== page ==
As far as inspiration, for Schoonbroodt, lighting choices are related to the stories they want to tell in the spaces he and his team design. “Our source of inspiration is most of the time related to the context or the environment of our projects,” he says. “For example, the lighting approach on a snowy mountain, in a city, or on a beach would be treated totally differently.” For Thompson, inspiration comes from trying to get things right. “It’s a kind of an old-fashioned approach to design that says we are in the process in order to find clever, creative answers to design problems,” he says. “It’s not to make a fashionable statement or to try to hype something necessarily—unless hyping is a part of the design brief, which sometimes it can be.” In the case of Aman New York there was a circle of life motif that kept going through the project, Thompson adds, as an abstract idea that sometimes manifests into a physical thing like the circular elements in the spa pool.
It is quite common that we adjust our interior details in order to make sure that the lighting effect will be successful and blends in perfectly with the interior as a whole.
― David Schoonbroodt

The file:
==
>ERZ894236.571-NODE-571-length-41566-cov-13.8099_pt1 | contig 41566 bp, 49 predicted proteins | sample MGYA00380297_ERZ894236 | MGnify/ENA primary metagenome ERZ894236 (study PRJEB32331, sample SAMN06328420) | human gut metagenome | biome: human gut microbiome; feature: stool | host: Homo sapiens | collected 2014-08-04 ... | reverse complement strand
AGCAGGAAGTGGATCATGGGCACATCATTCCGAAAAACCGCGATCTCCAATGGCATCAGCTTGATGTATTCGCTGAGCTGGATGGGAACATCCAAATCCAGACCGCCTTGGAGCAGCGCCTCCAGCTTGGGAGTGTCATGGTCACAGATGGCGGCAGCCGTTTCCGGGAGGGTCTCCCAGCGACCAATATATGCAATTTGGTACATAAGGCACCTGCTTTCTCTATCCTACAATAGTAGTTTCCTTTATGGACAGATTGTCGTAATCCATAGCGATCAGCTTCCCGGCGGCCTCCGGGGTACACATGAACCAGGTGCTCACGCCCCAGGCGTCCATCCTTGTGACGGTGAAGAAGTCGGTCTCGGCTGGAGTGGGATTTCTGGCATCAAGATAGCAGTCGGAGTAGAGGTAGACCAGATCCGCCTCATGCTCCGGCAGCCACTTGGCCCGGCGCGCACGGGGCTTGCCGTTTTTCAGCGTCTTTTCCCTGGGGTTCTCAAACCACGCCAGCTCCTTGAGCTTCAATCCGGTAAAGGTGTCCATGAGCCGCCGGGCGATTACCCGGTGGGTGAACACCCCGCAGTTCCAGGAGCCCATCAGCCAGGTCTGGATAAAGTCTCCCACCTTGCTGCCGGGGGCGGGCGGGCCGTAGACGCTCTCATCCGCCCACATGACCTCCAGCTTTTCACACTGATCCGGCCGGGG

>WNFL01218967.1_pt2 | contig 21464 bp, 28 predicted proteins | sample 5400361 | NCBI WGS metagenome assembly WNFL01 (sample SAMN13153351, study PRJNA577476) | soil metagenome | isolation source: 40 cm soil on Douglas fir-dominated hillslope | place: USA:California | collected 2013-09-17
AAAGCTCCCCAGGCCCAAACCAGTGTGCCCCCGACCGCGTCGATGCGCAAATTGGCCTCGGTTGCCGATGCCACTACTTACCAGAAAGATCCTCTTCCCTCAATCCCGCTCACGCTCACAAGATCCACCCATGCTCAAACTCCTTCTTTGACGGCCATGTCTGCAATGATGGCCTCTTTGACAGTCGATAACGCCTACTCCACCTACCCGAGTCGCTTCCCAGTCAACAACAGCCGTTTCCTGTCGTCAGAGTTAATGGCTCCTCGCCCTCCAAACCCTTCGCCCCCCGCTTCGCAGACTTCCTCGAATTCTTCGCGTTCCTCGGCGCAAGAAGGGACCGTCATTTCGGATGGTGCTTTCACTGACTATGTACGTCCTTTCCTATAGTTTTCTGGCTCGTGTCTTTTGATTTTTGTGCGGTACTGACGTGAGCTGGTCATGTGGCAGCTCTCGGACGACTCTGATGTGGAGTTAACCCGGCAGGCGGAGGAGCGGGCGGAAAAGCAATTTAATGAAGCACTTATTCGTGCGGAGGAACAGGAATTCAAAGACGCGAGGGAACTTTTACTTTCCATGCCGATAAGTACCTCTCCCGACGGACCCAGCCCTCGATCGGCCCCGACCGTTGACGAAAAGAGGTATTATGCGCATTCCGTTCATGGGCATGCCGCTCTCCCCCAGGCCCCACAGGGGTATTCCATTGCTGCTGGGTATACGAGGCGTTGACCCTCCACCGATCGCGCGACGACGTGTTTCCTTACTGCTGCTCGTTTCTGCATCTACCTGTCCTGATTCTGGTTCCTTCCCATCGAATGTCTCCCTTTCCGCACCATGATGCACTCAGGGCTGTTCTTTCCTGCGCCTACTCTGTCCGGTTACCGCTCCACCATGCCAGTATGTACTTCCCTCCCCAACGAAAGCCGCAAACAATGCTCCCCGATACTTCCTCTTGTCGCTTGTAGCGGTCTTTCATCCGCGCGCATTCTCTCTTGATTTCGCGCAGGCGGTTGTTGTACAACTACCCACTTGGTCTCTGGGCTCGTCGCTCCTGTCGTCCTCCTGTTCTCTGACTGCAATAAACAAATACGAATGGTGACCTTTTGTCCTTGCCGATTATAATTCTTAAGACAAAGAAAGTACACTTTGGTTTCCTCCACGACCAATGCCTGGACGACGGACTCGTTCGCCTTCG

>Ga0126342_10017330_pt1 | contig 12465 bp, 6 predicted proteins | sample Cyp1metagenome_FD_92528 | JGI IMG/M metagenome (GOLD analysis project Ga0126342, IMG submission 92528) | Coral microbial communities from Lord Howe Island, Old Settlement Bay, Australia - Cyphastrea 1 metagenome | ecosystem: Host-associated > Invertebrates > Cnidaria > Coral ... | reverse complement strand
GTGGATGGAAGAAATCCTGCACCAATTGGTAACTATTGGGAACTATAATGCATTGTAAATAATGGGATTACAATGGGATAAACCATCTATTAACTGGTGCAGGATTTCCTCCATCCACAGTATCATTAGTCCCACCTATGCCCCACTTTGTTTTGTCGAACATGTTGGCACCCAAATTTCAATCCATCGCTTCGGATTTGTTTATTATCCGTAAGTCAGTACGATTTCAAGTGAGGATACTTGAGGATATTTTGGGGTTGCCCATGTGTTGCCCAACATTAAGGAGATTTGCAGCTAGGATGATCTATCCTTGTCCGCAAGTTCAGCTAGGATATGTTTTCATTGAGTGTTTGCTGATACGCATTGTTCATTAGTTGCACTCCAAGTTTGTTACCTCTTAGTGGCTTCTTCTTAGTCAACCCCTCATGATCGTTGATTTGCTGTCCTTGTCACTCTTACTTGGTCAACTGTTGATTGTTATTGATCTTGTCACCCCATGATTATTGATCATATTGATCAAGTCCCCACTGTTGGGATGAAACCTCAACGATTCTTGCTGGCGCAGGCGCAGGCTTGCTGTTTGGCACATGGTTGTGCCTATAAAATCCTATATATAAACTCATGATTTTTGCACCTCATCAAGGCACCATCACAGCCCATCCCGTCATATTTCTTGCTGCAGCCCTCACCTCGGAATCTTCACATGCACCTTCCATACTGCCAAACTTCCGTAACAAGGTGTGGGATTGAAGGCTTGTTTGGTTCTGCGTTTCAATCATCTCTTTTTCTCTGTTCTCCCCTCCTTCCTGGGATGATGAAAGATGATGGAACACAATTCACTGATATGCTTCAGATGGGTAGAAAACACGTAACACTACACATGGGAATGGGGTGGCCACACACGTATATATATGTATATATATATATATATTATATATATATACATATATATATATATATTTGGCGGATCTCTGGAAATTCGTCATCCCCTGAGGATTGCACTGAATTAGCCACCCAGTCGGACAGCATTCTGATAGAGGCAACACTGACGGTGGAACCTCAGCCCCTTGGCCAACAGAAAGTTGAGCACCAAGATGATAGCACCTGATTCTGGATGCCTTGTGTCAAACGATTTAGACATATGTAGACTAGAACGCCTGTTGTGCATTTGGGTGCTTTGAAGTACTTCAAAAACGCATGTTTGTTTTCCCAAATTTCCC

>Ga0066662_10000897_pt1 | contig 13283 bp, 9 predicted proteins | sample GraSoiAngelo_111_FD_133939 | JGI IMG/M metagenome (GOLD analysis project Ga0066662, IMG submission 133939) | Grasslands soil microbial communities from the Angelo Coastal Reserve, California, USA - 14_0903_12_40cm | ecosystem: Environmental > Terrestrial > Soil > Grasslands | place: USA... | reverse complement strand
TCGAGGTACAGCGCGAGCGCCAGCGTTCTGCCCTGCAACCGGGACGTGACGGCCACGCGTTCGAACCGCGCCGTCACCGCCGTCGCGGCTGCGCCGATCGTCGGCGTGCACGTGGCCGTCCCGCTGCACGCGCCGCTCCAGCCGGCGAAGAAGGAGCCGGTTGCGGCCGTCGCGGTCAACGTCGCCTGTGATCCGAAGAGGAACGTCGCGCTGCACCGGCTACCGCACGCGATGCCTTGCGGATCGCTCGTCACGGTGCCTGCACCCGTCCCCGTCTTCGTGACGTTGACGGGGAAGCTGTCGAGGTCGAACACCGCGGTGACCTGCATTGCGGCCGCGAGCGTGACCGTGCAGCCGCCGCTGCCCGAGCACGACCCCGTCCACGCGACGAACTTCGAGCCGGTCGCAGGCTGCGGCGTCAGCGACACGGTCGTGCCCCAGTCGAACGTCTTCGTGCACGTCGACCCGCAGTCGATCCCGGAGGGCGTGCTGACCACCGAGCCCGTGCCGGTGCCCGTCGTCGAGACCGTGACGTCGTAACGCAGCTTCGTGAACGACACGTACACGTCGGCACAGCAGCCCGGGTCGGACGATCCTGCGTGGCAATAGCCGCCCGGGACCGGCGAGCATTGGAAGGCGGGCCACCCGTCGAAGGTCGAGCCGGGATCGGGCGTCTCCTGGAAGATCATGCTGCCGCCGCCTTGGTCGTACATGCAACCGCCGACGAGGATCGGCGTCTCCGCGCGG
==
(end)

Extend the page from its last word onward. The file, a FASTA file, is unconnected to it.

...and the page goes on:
Throughout Aman New York, there are some stunning custom fixtures that make up the surroundings including the spa pool, the building’s entrance, and residence bedrooms—all of which are custom made. “As designers, we design. It is very rare that we source anything, particularly in terms of lighting, so each fixture is custom-designed to fit in—in terms of size, material, and performance as we envision them,” notes Schoonbroodt. “During the development of a lighting fixture, we tend to focus more on its performance to achieve the lighting atmosphere within the context more than the outlook of it. Of course, this is the hard route since it requires a lot of coordination, research, and development to achieve the effect wanted.” Thompson is of a similar mindset to Schoonbroodt and says that his team doesn’t like to take the furniture plan and just work out how to build lights. “We like to try to find a way that the lighting appears to be an extension of what the furniture is doing,” he says. “Often that means that the furniture gets rearranged in order to find a holistic arrangement where the interior and light planning can come together.” In the guestrooms, the pivoting screens that separate the bedroom from the bathroom became a primary element by their lighting—not just by being a dividing screen, adds Thompson. “They become an organizational element in the room that can have different daytime and evening looks.” This was the first time he and his team ever did this, and it exemplifies what he means by not knowing if the screens are an interior or lighting element. Overall, from the design sketches, they appear to succeed in being both.